The Wow! signal may have been a pair of comets


#1

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#2

 Wow!


#3

Dammit. Beat me to it by three minutes.
This is spectacular news if true.


#4

Couldn’t agree more, one puzzle solved. Go science!

But I’m curious: If comets typically emit large clouds of hydrogen - why don’t we have more false positives? The HI line is one (if not the most) used frequency in astronomy (and SETI).


eta: from TFA

James Bauer of the Jet Propulsion Laboratory in Pasadena, California, agrees that the hydrogen from comets can extend quite far, but still thinks the signal won’t be strong enough. “If comets were radio-bright at 21 centimetres, I would be puzzled as to why they aren’t observed more often at those wavelengths,” he says.

#5

But… I was hoping it was aliens D-;


#6

I’m not sure. I’d guess that the ratio of Deuterium to Hydrogen would produce subtly different wavelengths.
Deuterium is basically Hydrogen, only heavier.
This ratio is how we know that Earth was not seeded with water by the likes of comet CG. So I’d say that the general fingerprint of comets is known, and is taken into account.
I’m not a physicist, but I’d guess If two crossing comets had different wavelengths merging together, I suppose it’s possible that it may have produced an harmonic frequency, making a signal of interest.


#7

If it were aliens, that message would have already been 1500 to 25000 years old.


#8

Um, yeah, but are you saying it still wouldn’t mean anything to know we aren’t alone in the universe? Or uh, weren’t…


#9

Oh no, not at all. That would be absolutely mind-blowingly brilliant. OTOH it would be finding a fossil, rather than an organism. Not something we could have a back-and-forth with. Any intelligent life is too marooned for that.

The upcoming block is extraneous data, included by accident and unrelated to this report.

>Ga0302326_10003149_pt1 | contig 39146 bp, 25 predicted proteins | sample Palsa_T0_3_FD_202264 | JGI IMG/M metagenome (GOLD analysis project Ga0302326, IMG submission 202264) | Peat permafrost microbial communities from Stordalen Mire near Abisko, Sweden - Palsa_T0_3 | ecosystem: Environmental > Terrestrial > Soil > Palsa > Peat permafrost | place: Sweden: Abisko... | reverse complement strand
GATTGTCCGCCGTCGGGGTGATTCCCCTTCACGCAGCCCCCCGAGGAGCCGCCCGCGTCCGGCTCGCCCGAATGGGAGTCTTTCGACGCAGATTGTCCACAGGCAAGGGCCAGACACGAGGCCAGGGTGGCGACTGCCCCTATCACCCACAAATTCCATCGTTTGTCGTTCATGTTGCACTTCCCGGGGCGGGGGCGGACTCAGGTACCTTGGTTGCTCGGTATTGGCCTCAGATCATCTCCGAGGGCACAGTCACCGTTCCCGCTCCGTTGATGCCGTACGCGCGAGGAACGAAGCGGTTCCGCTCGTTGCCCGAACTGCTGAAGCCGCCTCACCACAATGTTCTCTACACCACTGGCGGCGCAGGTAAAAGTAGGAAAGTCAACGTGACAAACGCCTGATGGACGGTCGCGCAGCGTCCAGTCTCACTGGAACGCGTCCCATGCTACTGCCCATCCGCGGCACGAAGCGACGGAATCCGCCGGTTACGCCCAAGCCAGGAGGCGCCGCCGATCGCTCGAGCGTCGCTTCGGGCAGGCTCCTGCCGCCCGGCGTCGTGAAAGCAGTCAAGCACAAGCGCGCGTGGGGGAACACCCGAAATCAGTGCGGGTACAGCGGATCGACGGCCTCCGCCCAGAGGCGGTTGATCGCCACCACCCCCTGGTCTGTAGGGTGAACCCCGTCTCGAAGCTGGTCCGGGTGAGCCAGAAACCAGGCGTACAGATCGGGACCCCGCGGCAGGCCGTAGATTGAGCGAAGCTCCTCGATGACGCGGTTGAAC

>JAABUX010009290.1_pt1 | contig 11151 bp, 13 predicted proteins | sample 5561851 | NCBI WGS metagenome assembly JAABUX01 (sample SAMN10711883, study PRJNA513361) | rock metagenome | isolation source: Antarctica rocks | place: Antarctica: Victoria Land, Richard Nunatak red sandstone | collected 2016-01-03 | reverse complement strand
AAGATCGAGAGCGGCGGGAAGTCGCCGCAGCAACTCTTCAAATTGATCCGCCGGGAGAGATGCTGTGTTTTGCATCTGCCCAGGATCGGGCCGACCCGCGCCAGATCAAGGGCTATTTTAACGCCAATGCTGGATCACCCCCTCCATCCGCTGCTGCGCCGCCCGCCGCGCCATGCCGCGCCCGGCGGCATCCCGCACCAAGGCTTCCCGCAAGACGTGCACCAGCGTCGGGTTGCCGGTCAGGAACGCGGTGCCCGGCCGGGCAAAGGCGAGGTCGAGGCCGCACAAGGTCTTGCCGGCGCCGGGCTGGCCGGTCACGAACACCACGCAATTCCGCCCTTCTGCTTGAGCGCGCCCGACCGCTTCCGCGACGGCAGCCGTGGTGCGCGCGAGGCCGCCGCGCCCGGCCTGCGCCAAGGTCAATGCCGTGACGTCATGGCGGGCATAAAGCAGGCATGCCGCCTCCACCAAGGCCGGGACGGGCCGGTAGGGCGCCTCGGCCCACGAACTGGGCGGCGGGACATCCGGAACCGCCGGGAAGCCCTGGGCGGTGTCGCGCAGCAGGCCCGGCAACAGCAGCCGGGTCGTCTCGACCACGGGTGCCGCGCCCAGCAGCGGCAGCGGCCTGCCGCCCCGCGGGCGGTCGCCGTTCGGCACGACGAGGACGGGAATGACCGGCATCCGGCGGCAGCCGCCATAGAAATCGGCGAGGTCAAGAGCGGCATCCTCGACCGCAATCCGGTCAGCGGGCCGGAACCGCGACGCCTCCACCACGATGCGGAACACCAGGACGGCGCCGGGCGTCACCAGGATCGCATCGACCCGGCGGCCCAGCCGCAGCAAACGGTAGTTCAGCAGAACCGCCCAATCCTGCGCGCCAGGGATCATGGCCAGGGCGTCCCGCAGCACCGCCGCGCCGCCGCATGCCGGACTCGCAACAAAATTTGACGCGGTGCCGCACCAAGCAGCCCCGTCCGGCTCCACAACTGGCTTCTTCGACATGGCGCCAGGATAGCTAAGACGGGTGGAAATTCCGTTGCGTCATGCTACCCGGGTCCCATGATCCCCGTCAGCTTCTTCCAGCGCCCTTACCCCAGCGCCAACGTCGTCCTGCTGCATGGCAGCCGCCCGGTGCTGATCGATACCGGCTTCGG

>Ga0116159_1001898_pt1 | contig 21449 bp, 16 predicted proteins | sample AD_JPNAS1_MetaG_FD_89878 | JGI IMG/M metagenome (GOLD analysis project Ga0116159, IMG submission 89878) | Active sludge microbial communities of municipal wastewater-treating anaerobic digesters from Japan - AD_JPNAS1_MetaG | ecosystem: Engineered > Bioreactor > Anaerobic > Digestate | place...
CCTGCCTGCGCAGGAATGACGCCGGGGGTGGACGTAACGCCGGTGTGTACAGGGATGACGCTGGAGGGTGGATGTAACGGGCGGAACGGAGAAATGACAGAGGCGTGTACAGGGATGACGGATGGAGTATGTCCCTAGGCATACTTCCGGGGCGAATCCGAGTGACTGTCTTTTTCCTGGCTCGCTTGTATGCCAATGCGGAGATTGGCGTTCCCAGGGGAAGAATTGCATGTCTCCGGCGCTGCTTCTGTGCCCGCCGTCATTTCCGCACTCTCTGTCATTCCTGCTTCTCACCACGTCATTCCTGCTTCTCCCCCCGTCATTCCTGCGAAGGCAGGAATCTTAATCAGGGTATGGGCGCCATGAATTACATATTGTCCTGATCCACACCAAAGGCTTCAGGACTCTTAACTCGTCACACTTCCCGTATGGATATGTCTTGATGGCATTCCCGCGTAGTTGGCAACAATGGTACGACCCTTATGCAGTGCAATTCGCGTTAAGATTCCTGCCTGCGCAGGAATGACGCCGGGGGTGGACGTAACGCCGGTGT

And although I believe life is plentiful in the cosmos, I think intelligent life is extremely rare, not inevitable at all.
Intelligence only arrived on Earth seconds ago in the big scheme of things. Life plodded along for millennia before us. I think it takes a perfect storm of factors, environmental, biological and cosmological to allow creatures such as us to evolve.
If the dinosaurs hadn’t been so rudely interrupted, it’s likely we’d never have happened.


#10

I was thinking about this the other day and, srsly, if your civilization has mastered what it would need to in order to “pop by for a visit” - would they actually want to come here? I sure wouldn’t. It wouldn’t surprise me in the least to one day find that this blue marble has been blacklisted.


#11

Not if they were Martians, mister smarty pants!


#12

Which ones then clever clogs?




Etc.


#13

Actually,


#14

There’s no arguing with that.


#15

Probably true.


#16

Thanks, Obama!


#17

To be exact, it has roughly twice the mass (1N + 1P + 1e). Deuterium and tritium are the only isotopes whose masses are actually multiples of the principal isotope, which is why they are identified by special names. For such a common element, hydrogen has some of the weirdest properties.


#19

Quite a small sample for such a categorical claim.

Also, do we count that bacterium that survived in a camera on the Moon as a life form on another planet?


#21

Only one. And as @shaddack inferred, sample size is everything.
Here on Earth we have a sample size of millions of different organisms, over millions of years, and only one of them developed intelligence(1), and that seems to have only happened because small, shrew-like mammals got a lucky break. If the dinosaurs (amongst others) weren’t wiped out, I’d wager my birth that Earth would still be a wild and overgrown place.

I think that it’s wrong to compare it to exceptionalism. That’s a strawman. Or possibly a red herring.

(1) As intelligence is a little slippery to define, I’ve used ‘the ability to actually work out what those lights in the sky are’ as my yardstick.


#22

In an infinite universe you can have an infinite number of intelligent-lifeform inhabited planets… infinitely far part.